1. Take cues from the locals.
My first time taking the metro in São Paulo, I was unsure of how safe it was. Soon enough though, I saw people with their mp3 players out or playing with their phones, so I felt confident to do the same. I’ve never had a problem on the metro. Of course there’s no guarantee I never will, but it’s still best to follow the people around you. If everyone is holding on to their purses for dear life, do the same.
2. Talk to locals.
In Brazil people tend to be friendly and willing to strike up a conversation. As a foreigner, you can often learn quite a lot about the culture through a simple conversation, as well as learn about their views on you. When I came in 2009, upon hearing I was American, people wanted to talk about either Michael Jackson or Barack Obama. Once I said I was Californian, and the guy at the kiosk brought up Arnold Schwarzenegger.
Local people can also be an immense help in making plans. When I went to Santo Amaro, a small town in Bahia, I was all set to go see waterfalls, which I had read about in a guidebook. At the hotel, a few people warned me it would be too dangerous for me, a single woman to go alone. I took their advice and ended up going to a beach where I had a great (and safe) time. Listen to people — you are guaranteed to learn something.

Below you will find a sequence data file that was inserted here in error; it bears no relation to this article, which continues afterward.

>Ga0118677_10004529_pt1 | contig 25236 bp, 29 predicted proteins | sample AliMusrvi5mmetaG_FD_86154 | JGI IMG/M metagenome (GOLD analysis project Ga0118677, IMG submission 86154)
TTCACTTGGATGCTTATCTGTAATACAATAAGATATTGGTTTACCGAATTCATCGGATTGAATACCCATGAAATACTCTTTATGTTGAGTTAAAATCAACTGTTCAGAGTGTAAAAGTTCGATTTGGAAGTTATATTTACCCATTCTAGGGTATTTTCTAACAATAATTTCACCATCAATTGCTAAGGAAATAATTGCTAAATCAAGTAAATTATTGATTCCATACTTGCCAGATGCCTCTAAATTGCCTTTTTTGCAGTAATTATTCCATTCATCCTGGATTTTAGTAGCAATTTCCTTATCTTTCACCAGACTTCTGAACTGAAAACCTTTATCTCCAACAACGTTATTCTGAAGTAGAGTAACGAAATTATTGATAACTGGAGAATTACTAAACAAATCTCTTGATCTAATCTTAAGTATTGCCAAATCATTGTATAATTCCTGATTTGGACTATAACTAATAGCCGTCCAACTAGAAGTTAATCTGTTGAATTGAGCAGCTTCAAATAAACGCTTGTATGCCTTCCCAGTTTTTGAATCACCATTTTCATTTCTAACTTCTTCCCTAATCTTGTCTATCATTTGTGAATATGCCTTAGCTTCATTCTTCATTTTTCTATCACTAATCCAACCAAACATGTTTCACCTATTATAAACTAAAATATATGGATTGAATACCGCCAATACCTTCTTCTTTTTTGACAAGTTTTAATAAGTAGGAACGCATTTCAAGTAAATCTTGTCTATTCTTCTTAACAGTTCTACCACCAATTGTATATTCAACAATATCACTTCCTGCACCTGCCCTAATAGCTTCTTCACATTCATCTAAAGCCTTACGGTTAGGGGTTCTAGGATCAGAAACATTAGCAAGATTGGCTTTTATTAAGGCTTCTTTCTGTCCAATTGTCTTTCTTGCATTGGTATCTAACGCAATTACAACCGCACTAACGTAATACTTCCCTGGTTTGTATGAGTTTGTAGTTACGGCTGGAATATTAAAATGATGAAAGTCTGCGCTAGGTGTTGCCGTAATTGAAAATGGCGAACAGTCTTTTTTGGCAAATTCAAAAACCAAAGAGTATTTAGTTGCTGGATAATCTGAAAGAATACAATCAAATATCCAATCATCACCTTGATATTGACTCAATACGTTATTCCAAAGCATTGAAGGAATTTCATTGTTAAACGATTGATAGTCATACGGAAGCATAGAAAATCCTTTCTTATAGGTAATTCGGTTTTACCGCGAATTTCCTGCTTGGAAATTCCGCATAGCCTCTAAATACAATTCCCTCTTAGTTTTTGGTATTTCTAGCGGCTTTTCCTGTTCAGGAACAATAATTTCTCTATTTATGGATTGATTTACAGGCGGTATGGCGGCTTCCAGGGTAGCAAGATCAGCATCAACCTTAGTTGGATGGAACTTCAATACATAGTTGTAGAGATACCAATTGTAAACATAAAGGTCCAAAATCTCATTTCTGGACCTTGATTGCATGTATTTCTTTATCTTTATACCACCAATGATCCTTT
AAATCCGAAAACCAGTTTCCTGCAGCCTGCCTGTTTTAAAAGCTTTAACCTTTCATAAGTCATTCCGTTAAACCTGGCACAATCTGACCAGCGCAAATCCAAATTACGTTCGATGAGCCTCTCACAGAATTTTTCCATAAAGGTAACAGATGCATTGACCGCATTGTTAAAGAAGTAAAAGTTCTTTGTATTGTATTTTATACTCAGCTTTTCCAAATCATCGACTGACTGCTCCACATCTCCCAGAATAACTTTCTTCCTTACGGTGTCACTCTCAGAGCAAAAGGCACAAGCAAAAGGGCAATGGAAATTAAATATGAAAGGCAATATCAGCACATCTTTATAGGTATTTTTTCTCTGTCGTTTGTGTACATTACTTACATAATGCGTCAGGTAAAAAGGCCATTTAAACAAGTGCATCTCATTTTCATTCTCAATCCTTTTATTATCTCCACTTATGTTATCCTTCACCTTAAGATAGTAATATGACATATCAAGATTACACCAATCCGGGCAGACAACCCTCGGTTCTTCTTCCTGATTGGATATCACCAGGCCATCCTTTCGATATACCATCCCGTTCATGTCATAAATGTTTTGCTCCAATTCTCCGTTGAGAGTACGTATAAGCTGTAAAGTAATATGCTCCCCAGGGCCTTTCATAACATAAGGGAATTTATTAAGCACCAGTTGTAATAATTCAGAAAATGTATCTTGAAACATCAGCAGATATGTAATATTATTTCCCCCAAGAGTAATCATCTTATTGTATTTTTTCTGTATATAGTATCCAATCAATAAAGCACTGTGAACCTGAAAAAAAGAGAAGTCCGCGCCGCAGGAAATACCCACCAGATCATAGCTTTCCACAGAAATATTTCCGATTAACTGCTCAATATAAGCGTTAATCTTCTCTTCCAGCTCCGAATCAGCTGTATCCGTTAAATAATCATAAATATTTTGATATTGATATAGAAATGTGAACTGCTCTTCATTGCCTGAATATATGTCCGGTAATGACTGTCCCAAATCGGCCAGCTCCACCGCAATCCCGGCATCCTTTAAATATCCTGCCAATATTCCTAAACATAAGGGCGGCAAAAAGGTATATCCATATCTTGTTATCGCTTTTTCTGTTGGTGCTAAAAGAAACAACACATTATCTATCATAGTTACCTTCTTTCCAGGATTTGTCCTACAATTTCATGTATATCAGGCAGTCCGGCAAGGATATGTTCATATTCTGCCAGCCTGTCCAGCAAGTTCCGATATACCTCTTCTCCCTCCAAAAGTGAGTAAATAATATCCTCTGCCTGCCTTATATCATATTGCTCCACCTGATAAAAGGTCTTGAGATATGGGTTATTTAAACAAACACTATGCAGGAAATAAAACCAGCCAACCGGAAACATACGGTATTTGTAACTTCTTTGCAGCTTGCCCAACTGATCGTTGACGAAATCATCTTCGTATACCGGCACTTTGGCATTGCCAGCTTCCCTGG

3. Be respectful.
It’s natural to be curious about the people and lifestyle of another country or culture. Don’t forget, though, that people are not props or zoo animals, and are not here to serve your need for cultural enrichment. Don’t take photos of homeless or poor people so you can prove on Facebook you experienced the “real” Brazil; it’s exploitative and insulting. Recognize the fact that as a tourist, you have power and privilege. There’s no need to feel guilt, but be considerate and tread respectfully.
4. Make an effort to speak the language
It’s highly unlikely you’re going to be perfectly fluent going in, but using even a few basic words will be appreciated. And if you have a basic knowledge of the language, push yourself to speak. Yes, you will make a fool of yourself, but that’s how you get better. Also, there’s a big difference between automatically talking to someone in English and asking first, “Do you speak English?”
5. Enjoy the moment!
Try not to get wrapped up in having to see everything. Chances are, you may not have time to experience everything in one trip. But savor what you do get to experience. Traveling is a truly wonderful, eye-opening opportunity that relatively few people in the world get to have. Put down the camera, and take a moment to realize where you are and what is in front of you.